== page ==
We exchanged a few more lines, and we hung up. I was very happy today, I haven't felt so wholehearted in a long time. I felt... reconnected :-).

Monday, April 8, 2013

Der Klang der Musik

The more I become aware of it, the more fascinating I find it that while growing up, I've constantly had to defend my taste in trance music (and electronic music in general) in the face of some outstandingly violent hate speech. I think it can make an insightful psychological study how I've heard the same slur uttered by people from all backgrounds, ages and walks of life: from similarly-confused teenage acquaintances in high school, to teachers and professors, and ultimately, my parents.

   "Your music has no message!", and "I don't call this art!" are the all-time favourite lines which I've been told to my face after bringing a song or concert up in a conversation.

   "OK. What kind of music do you like, then?", would be my inevitable follow-up question.

The typical shallow reply is rushed, and unnecessarily emphasized: "Rock!". I'm using rock music as an example here, but you can substitute other genres; the genre itself is irrelevant, and not to blame for people having lost their heads somewhere up their asses. Such blunt verbal outbursts would also be followed by the other person immediately assuming a passive-aggressive smug face, and giving off an air of confused superiority. I am forever amused by how much childishness their condescension betrays, and how easy it is to see through. However, I also make an effort to hold back my smile and always keep my overall composure.

   "Oh, OK... cool... so... why do you like rock music?", I would further ask.

Not because there is an answer to why people like music, but because I want to find out what the reason behind their tunnel view might be. Getting a pertinent answer is rare, because such answers would come from people who actually appreciate all music for what it is. In the above circumstances, most responses do nothing more than to reveal a weak personality lacking either (1) a self-defined aesthetic construct, or (2) the emotional maturity to understand that there are different forms of expression in art, let alone enjoy them.

Two days ago, I attended A State of Trance 600, in 's-Hertogenbosch, in the Netherlands. For years now, I've gone to sleep, worked, and fallen to the music of John O'Callaghan, Ørjan Nilsen, or Armin van Buuren. Finally attending the event where I could get to hear them play live throughout the night was a dream come true for me. And what made it truly special and beautiful was how, for once, I hadn't specifically planned for it to happen. I bought my event ticket only a couple of hours before selling out - the surprising outcome of a random Facebook chat with an old friend. A few days later, I booked a train from London to Bruxelles and a round-flight to go with it. And alas, last Thursday morning I left to Belgium with an open heart and a dumb smile painted all over my face.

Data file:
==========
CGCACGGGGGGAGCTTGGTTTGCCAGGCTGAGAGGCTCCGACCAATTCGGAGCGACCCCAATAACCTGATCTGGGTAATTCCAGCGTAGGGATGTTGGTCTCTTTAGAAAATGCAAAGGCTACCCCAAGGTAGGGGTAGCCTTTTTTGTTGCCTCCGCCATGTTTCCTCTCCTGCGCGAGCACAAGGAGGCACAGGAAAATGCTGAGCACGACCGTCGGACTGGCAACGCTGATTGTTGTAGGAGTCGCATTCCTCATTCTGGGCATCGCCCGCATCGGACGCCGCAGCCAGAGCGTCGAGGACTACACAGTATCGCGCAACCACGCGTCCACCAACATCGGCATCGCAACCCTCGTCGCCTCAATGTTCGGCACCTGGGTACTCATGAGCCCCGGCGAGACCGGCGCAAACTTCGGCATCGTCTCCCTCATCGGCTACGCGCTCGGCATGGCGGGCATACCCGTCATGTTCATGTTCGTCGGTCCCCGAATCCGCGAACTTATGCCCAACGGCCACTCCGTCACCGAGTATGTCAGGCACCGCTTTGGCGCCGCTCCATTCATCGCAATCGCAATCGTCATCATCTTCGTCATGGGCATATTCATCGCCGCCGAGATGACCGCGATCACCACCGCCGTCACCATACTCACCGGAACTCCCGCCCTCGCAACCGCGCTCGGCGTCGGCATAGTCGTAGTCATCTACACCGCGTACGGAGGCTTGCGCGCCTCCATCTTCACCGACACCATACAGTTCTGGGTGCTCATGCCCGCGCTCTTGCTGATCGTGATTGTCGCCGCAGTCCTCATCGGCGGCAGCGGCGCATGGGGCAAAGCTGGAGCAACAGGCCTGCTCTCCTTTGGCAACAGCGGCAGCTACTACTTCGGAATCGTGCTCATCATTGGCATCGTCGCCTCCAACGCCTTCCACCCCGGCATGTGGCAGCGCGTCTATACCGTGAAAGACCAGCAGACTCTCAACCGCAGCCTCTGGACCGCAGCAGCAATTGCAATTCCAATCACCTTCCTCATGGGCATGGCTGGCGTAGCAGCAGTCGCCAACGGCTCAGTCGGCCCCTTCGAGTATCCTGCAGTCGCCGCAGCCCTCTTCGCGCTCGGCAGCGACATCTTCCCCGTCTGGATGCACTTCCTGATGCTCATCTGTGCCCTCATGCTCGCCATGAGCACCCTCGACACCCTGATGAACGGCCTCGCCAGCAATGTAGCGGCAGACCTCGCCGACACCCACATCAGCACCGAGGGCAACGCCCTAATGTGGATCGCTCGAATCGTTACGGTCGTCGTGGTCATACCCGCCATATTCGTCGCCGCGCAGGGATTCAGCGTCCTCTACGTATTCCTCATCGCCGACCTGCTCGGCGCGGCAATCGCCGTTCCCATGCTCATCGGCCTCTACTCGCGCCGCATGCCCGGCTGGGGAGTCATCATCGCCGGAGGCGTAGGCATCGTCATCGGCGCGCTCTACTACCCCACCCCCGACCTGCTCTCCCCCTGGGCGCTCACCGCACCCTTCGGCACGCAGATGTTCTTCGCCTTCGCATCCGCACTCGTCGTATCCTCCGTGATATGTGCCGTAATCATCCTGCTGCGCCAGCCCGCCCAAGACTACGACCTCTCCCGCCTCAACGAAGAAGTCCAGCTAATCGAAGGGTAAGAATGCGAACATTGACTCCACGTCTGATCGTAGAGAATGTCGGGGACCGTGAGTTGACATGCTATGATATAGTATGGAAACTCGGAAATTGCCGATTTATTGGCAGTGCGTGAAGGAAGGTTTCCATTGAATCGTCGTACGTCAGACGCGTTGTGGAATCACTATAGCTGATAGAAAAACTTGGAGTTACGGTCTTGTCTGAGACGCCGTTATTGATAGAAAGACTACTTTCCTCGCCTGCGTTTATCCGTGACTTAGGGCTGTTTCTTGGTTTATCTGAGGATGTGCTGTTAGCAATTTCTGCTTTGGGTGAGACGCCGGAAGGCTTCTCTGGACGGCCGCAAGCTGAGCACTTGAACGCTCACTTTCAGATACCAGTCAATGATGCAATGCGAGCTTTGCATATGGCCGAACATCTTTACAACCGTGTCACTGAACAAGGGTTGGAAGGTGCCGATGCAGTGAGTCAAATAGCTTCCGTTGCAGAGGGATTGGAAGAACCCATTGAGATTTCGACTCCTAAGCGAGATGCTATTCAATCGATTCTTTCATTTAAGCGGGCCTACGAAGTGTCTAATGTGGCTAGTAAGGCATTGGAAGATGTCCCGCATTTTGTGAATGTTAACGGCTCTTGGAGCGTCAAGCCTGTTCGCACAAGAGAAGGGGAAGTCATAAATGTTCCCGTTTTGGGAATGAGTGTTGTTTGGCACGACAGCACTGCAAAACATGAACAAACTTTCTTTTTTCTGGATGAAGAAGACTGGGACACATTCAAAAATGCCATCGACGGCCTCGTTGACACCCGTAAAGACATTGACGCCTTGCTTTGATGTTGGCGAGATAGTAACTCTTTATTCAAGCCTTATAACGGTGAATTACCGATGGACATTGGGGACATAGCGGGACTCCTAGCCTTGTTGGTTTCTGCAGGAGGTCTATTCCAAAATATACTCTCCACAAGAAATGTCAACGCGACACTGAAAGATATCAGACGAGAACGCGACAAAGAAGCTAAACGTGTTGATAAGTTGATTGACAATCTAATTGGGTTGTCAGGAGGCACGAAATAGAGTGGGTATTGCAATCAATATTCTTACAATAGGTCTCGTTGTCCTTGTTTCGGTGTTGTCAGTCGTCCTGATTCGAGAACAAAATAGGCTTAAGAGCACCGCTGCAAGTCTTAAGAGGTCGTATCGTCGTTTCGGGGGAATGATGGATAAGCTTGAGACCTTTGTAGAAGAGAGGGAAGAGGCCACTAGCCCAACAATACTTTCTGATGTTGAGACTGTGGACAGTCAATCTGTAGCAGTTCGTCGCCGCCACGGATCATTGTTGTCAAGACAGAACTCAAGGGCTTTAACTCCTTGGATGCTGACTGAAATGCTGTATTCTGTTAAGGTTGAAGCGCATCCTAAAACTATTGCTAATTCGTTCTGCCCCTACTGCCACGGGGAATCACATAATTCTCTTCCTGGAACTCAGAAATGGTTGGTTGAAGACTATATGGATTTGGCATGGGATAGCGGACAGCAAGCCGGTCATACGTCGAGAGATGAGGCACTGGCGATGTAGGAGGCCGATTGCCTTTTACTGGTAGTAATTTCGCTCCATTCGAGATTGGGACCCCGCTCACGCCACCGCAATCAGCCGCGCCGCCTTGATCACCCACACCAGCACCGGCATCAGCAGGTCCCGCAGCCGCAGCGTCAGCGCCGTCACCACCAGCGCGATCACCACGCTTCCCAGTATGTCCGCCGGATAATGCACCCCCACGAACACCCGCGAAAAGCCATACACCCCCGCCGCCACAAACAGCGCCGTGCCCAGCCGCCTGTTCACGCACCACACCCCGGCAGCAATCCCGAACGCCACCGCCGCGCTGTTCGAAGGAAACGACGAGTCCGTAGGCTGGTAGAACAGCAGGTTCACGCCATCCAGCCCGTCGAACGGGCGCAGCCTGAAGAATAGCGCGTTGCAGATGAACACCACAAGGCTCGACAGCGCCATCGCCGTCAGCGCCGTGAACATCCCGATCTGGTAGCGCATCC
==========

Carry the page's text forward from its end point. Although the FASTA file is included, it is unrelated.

I was introduced to, Belgian sour cherry beer in 2011, and it was love at first pint.

I think it's not just hard, but outright impossible to explain why trance music feels so close to my heart. Like all other things I love, I'll have to guess it's just part of who I am. The same way, I find it hard to explain why I enjoyed a traditional Belgian beer, or why I enjoyed being completely lost despite access to Google maps. Or, for that matter, why I couldn't be bothered by having not yet met Liviu's Spanish friend's friend (that's right, thrice-removed), on whose living room floor I would wake up and have coffee the following two mornings.

However, what I think that I can and should explain in this post is how trance music ended up being part of my life today, why I will likely be going to trance events ten or twenty years from now as well, and why I think it is disrespectful to pass judgments about the value of other people's music.

*  *  *

I remember being your average 7th grader at the age of 14. Like any other 7th grader, I would spend my days going to school, getting bored on the walk home, then doing homework, playing video games, and listening to music. I now realize that for the most part, it was my friends' music I was listening to. I would say that I liked it, but I wasn't aware that there could be more to music than other people's reviews -- I thought that the quality of music was something to be objectively assessed. Every now and then, the lyrics would throw words like "love", "pain", or "addiction" at my eardrums. I had gathered from my older friends that these words were supposedly meaningful, and speaking of some very deep and cool feelings. One would speak about these feelings in a very serious tone, and we would all quietly nod in all our teen seriousness -- remind me of the pain and passion that fourteen year olds struggle with :-)...

Of course, I would occasionally use the words myself, feeling really bad ass in the process, but also somewhat aware that I was mostly pretending and trying to fit in with our class' disoriented teen social circle, where being cool was larger than life itself. I didn't know what to like about my music, and I was faking my way through 7th grade with a vengeance, just like the next guy, the guy next to him, and pretty much everyone else.